Here is the eighth (and final) extract:

Are homosexuals showing church and society a way forward?
There is a long history in the Christian community of the stone which the builders rejected becoming the corner stone, the ‘sinners’ being preferred - as in the Gospel - to the holy huddle of the mutually approving who follow the official line.

Forty years ago, in Ireland as in other countries, homosexuality was a subject that ‘decent people’ didn’t talk about. But homosexuals found the honesty and courage to come out, to declare themselves, and to share their thoughts and feelings, often in the face of derision, hatred, violence or the threat of hell. They began to organize, to challenge the system, and to go political. They have brought about a 180 degree turn in public attitudes, exemplified by the Civil Partnerships Bill now going through the Oireachtas (legislature), something unimaginable forty years ago. Would that the church had so re-invented itself in the same forty years! Maybe the missing ingredients were the same: honesty, courage, openness, dialogue, challenging the status quo.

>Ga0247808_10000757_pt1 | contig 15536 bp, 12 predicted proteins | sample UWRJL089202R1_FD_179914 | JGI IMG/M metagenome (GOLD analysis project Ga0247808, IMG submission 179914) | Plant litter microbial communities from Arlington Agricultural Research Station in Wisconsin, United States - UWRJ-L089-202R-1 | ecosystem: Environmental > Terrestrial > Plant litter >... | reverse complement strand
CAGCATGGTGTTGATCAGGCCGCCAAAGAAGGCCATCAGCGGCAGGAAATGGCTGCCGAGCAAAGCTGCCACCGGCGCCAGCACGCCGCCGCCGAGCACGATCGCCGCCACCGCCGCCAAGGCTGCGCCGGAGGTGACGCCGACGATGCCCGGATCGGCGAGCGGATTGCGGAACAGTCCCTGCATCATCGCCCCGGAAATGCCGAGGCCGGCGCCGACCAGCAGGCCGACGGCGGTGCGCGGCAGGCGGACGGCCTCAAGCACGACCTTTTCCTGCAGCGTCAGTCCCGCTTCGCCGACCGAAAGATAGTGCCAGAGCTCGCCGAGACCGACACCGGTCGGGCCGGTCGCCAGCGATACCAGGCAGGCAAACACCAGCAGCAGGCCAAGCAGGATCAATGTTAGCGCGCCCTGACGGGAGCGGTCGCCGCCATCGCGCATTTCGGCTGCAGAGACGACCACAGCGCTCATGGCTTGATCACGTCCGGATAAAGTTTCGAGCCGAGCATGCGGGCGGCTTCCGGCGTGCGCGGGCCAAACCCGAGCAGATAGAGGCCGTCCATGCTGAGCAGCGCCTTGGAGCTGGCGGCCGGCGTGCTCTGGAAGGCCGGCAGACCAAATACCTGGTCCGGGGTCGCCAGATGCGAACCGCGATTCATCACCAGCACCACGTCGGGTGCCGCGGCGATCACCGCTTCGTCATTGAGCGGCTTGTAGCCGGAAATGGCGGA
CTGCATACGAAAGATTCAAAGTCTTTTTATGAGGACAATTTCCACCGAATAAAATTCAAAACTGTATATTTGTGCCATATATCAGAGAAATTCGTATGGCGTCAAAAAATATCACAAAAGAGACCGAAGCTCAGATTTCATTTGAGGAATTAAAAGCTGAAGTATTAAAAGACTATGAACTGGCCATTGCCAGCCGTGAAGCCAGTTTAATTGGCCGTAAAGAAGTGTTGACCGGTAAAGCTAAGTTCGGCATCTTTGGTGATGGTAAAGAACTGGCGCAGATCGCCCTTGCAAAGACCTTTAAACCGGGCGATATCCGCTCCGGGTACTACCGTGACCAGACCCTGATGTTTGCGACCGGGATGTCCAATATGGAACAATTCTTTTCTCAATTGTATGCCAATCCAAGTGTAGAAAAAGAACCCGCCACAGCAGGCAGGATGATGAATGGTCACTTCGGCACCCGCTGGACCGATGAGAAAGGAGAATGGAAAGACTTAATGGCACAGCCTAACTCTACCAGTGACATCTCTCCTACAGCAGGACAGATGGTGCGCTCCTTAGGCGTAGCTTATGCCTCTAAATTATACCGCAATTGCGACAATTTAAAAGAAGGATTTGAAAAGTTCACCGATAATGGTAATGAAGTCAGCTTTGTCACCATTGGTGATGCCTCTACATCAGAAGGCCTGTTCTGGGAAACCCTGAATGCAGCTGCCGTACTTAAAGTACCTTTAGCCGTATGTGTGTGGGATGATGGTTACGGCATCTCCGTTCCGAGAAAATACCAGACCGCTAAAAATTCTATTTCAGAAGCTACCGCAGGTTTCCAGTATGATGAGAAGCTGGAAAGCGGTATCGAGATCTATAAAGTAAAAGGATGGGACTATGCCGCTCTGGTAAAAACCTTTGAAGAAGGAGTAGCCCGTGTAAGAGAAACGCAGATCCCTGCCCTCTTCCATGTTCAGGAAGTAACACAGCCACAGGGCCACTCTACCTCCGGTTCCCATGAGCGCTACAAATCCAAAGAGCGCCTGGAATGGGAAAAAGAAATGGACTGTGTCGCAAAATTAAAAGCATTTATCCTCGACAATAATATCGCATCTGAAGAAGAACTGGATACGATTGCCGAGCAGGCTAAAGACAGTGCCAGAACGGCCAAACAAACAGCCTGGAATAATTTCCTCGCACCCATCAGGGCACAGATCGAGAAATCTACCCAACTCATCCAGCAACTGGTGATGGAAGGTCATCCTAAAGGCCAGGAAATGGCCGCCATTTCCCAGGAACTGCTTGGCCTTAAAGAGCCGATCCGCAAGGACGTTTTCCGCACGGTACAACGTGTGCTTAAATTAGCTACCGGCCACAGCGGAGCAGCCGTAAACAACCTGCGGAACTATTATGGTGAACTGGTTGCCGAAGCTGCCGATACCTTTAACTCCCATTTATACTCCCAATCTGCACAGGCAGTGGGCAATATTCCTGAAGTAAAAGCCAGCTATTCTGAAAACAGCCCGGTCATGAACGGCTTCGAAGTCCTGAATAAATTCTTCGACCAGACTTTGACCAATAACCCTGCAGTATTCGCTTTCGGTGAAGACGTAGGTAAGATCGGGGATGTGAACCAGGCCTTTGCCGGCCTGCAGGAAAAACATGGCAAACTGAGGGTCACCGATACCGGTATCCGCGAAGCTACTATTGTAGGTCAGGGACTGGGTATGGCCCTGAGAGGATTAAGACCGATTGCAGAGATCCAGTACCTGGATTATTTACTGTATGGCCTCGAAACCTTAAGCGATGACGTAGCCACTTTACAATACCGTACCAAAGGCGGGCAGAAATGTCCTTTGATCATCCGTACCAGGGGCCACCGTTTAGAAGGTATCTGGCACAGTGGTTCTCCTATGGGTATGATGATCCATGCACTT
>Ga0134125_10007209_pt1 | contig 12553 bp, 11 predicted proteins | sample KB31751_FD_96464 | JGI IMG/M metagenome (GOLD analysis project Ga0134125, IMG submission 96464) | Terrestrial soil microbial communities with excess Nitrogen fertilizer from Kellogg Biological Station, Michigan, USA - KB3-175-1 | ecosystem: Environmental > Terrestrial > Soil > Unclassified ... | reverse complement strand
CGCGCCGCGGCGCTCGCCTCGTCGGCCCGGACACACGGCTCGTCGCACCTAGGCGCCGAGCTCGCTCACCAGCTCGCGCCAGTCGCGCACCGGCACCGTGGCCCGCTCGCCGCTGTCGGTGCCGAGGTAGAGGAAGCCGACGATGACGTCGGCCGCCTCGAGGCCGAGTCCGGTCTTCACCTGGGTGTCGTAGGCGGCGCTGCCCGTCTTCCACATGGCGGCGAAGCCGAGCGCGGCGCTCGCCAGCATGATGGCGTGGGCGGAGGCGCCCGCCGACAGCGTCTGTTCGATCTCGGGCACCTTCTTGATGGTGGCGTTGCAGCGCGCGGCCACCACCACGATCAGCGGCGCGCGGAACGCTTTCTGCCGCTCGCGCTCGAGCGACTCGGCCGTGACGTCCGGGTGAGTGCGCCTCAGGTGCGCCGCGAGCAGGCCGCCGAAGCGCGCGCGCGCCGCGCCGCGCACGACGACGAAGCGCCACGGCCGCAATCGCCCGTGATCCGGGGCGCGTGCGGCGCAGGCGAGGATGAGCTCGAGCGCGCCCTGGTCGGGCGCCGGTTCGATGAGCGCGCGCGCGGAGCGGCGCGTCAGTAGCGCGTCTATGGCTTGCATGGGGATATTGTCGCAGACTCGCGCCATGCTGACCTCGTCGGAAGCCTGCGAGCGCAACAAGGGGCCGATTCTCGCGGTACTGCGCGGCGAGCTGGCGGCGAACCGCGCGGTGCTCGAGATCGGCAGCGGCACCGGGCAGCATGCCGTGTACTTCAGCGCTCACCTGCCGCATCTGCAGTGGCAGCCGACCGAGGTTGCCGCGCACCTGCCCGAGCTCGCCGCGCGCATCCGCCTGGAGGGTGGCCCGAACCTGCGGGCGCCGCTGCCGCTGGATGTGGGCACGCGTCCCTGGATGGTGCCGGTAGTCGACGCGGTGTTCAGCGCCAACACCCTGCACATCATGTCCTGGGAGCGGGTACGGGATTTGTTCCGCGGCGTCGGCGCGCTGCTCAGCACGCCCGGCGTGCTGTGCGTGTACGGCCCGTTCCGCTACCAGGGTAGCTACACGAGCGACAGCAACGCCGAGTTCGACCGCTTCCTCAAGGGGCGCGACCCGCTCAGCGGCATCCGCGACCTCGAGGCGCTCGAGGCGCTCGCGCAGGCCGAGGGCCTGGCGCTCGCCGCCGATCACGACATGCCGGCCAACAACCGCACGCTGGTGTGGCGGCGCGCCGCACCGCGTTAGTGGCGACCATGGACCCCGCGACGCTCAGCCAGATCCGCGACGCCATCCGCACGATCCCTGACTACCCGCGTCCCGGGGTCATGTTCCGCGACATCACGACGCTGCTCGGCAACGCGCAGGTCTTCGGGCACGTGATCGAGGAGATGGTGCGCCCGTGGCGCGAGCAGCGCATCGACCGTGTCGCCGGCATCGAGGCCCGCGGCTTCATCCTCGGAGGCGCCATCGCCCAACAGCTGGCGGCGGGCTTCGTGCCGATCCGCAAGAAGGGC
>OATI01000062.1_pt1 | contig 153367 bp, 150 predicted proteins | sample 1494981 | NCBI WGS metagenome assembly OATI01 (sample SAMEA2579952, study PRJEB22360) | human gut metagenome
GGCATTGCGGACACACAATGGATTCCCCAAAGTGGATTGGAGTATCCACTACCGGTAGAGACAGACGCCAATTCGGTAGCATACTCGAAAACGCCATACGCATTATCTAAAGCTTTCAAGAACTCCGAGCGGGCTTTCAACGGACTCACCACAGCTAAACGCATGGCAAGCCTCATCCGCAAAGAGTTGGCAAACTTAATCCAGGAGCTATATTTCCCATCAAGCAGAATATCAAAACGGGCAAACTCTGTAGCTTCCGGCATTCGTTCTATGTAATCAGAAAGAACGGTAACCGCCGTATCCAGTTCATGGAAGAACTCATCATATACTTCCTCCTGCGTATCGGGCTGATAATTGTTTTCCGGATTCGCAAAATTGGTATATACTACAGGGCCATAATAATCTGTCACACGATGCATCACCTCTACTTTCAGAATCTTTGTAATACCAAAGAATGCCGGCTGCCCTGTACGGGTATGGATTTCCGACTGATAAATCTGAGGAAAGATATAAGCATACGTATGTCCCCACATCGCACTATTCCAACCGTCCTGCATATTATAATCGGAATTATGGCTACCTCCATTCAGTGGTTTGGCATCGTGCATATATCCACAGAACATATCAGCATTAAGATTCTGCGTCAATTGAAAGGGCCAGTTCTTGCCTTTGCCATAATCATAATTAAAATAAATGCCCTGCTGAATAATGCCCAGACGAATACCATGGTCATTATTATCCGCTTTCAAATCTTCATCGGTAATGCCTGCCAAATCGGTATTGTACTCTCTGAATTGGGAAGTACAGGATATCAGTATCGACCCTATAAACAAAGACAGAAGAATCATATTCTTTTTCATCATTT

One finds a similar process at work among the ‘Anonymouses’ – alcoholics, gamblers, narcotics- and sex-addicts. They are at the bottom of the heap. By coming out, facing the truth, revealing their feelings, supporting and challenging each other, they have built communities which reflect what the church is meant to be – but often isn’t. Leadership is from the bottom up, the despised and rejected at the bottom of the hierarchical pyramid showing the way to the wise and learned at the top.

And recently we have seen how it was the suffering of the most helpless in society – children – which eventually led to the exposure of much of what was rotten in the church.